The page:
Joe Manchin of West Virginia. Heidi Heitkamp of North Dakota. Joe Donnelly of Indiana. These three Democrats met President Trump for dinner last night, and the entree served was tax reform.
The president was looking for some common ground from the other party, but most Democrats have signed onto a set of preconditions before they talk taxes with the White House, while these three have not.
The Trump administration is signaling that to help pay for a corporate tax cut — from 35 percent down to 15 percent — they may support limiting or taking away some widely used tax breaks, some of which would affect middle-class taxpayers.
Kenneth Rogoff, a professor of economics and public policy at Harvard, joined us to break down some of the issues in this tax reform minefield. Below is an edited transcript.
David Brancaccio: It's one thing to understand, in theory, that changing America's tax system or cutting taxes will be complicated. But when you start looking at how they would do that, and you see that things like the mortgage interest tax deduction might be in play, that's a whole new level of, "Wow, that's going to be hard," isn't it?
Kenneth Rogoff: I think it's very hard to reform the tax system to make it clearer, simpler, better — and, at the same time, balance the budget as you go. Almost anything they do is going to have to end up cutting revenues. And they'll just say, "well, it's going to generate a lot of growth, so we don't have to worry about it." That's fine, by the way. If they do a good job reforming the tax system and it cuts revenues, fine. It would be a good idea in the long run. But, politically, that doesn't seem acceptable to a lot of deficit hawks on Capitol Hill. I don't know what they're going to be able to do.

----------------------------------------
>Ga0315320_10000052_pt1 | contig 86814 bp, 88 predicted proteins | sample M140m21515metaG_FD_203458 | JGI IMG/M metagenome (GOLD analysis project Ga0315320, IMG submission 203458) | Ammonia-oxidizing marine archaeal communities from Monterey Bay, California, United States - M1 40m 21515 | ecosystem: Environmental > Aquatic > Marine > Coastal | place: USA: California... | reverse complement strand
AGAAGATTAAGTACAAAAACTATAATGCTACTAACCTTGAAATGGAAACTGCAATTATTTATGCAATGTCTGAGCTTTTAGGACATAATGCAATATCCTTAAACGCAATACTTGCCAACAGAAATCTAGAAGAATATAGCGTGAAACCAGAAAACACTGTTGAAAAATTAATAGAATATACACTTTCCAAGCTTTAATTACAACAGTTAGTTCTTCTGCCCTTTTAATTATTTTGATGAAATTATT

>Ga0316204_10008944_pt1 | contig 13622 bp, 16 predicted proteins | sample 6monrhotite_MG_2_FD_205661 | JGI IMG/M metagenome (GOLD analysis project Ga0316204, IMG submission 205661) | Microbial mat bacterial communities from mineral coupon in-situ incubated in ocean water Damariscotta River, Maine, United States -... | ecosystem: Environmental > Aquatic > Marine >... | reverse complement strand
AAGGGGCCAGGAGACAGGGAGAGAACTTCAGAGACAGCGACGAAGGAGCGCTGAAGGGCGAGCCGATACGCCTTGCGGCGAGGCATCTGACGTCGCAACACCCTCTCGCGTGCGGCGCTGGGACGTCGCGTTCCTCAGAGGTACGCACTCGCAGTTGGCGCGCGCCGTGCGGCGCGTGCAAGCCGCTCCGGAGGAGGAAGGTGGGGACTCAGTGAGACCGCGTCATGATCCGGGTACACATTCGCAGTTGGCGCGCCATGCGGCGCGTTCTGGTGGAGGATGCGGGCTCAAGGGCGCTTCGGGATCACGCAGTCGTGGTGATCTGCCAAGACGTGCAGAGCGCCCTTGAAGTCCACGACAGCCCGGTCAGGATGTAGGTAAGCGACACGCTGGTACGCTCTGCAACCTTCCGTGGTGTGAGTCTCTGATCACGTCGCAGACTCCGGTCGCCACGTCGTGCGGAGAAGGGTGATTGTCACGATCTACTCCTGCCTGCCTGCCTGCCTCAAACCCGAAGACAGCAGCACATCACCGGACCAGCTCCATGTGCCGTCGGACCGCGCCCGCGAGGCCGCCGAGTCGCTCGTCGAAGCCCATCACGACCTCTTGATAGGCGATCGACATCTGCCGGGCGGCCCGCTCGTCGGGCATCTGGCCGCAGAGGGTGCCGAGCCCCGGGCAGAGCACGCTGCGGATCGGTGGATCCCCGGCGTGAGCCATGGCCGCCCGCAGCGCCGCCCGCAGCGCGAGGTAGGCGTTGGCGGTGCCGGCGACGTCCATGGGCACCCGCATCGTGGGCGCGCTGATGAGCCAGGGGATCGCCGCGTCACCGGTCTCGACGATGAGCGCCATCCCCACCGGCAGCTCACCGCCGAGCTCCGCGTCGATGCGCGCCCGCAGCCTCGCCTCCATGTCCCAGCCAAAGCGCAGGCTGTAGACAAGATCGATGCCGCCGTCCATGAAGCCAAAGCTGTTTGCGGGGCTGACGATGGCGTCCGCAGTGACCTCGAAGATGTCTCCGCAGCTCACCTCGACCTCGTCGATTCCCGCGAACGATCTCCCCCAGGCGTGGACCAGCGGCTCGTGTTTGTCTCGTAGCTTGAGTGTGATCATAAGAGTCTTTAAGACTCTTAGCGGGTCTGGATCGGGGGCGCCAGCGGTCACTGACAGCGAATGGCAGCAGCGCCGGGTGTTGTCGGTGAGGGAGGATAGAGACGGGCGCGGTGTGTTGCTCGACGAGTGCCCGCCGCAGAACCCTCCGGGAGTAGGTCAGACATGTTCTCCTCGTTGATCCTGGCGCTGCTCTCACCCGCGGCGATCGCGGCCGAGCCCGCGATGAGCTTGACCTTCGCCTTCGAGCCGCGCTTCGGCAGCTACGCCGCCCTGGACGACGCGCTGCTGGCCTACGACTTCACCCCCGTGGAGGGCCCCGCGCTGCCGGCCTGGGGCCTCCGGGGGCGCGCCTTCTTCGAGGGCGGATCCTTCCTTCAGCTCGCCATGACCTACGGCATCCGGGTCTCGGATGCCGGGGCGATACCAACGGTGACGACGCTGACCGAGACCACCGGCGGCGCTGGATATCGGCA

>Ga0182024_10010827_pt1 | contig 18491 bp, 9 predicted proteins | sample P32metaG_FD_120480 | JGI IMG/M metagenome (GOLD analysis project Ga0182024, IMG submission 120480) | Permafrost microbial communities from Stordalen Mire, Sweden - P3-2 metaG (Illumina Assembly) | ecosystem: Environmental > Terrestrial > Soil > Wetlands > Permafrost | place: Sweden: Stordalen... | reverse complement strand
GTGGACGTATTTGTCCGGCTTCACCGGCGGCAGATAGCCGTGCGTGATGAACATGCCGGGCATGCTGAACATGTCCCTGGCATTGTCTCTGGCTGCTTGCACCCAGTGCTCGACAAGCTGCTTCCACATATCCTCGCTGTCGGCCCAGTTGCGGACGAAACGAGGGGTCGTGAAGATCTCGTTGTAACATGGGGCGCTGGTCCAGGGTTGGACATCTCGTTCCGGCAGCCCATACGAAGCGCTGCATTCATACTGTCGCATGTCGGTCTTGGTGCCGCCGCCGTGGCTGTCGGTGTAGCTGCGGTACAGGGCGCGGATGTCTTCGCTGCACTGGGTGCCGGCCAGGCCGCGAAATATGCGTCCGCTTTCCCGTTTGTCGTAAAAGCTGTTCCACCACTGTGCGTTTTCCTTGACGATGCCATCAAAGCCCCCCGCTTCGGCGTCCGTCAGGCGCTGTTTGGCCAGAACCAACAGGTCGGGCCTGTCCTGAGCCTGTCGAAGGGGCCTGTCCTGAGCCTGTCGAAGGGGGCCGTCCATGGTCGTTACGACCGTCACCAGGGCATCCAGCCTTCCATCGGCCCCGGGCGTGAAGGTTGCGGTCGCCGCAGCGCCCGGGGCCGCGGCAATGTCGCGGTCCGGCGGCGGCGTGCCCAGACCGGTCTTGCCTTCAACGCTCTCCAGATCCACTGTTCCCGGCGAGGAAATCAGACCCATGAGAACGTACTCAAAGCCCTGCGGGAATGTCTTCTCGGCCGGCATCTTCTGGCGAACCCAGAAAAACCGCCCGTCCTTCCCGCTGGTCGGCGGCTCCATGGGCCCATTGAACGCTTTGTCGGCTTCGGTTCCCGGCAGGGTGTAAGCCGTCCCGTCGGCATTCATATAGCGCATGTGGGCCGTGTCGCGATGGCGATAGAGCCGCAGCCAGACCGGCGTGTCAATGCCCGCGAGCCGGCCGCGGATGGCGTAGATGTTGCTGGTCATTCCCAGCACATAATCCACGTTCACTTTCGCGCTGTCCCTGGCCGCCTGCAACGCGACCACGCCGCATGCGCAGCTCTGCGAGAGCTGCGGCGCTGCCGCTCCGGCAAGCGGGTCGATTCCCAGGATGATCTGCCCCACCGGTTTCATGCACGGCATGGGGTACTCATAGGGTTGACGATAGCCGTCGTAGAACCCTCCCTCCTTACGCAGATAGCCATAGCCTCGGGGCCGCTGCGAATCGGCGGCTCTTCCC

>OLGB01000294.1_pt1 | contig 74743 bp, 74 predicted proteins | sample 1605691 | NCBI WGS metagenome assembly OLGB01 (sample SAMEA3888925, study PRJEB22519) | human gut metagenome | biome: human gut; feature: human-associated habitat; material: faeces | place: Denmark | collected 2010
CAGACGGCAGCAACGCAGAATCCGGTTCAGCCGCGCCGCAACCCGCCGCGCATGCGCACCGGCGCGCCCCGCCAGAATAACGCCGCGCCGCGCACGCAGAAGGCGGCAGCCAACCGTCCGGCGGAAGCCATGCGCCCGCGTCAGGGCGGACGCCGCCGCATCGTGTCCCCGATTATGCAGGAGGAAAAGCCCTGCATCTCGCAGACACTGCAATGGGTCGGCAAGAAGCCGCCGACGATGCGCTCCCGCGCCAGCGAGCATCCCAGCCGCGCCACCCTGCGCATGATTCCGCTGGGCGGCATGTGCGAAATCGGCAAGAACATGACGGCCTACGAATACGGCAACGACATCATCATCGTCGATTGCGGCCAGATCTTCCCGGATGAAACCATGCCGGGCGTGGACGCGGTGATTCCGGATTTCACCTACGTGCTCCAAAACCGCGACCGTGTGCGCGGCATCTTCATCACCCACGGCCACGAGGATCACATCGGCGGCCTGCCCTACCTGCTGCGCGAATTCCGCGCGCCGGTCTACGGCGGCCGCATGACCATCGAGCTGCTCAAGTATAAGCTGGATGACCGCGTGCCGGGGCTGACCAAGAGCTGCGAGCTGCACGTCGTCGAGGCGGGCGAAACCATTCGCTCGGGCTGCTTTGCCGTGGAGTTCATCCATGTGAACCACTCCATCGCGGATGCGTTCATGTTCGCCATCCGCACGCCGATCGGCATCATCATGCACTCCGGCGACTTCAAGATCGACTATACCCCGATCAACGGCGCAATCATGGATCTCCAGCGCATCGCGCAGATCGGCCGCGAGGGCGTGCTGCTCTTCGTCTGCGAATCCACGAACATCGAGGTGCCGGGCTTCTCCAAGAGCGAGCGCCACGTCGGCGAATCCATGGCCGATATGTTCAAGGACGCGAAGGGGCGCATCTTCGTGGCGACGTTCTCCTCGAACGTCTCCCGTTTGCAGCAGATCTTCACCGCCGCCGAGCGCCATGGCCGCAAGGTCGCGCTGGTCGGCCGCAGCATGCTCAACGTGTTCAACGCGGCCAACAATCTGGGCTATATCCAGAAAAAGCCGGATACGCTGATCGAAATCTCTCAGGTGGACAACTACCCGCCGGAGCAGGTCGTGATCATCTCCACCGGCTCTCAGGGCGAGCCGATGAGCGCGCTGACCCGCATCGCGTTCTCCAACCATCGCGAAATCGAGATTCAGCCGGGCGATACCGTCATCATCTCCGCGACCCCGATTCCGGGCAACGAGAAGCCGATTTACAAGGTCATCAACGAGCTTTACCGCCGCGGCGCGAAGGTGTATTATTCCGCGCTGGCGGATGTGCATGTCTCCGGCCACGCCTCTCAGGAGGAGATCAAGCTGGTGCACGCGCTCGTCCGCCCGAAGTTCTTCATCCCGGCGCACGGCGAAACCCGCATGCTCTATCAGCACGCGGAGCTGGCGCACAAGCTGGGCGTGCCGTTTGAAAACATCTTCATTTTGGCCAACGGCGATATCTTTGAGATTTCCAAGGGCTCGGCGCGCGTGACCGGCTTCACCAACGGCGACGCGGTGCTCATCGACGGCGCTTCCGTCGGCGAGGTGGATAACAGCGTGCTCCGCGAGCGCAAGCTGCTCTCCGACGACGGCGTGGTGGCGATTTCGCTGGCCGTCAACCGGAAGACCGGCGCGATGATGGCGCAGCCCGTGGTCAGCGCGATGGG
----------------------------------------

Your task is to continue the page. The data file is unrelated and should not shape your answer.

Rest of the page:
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Brancaccio: So when you hear folks like me on the radio saying, "Well, they might take a new look at the deduction for state and local taxes, they might take a new look at the current ability to write off interest on debt" — I mean you start doing your personal finances at that moment, don't you? You might even pull out your own tax form to see what happens to you.
Rogoff: Well, yes, but that's why it's not going to happen. For example, New York state and California are among the very highest tax states, and they would suffer the most. But they also have a lot of representatives in Congress. How on earth are you going to get all of them to vote for taking away that deduction for state taxes, which would be very bad for their state? Many, many Americans have interest on their homes. They've already cut it back some for wealthy. How are you going to take it back more? So I think they're going to end up doing something much more modest, because they A — can't get it past these deficit hawks without taking away some of the sacrosanct areas that Americans have gotten used to. And B — they seem to insist on balancing the budget. There'll be see some smoke and mirrors. They're going to say: "This produces so much growth. 3 percent, 4 percent, 5 percent. We don't have to worry." Ronald Reagan played that game. Maybe Trump and the Republicans will try to do the same.
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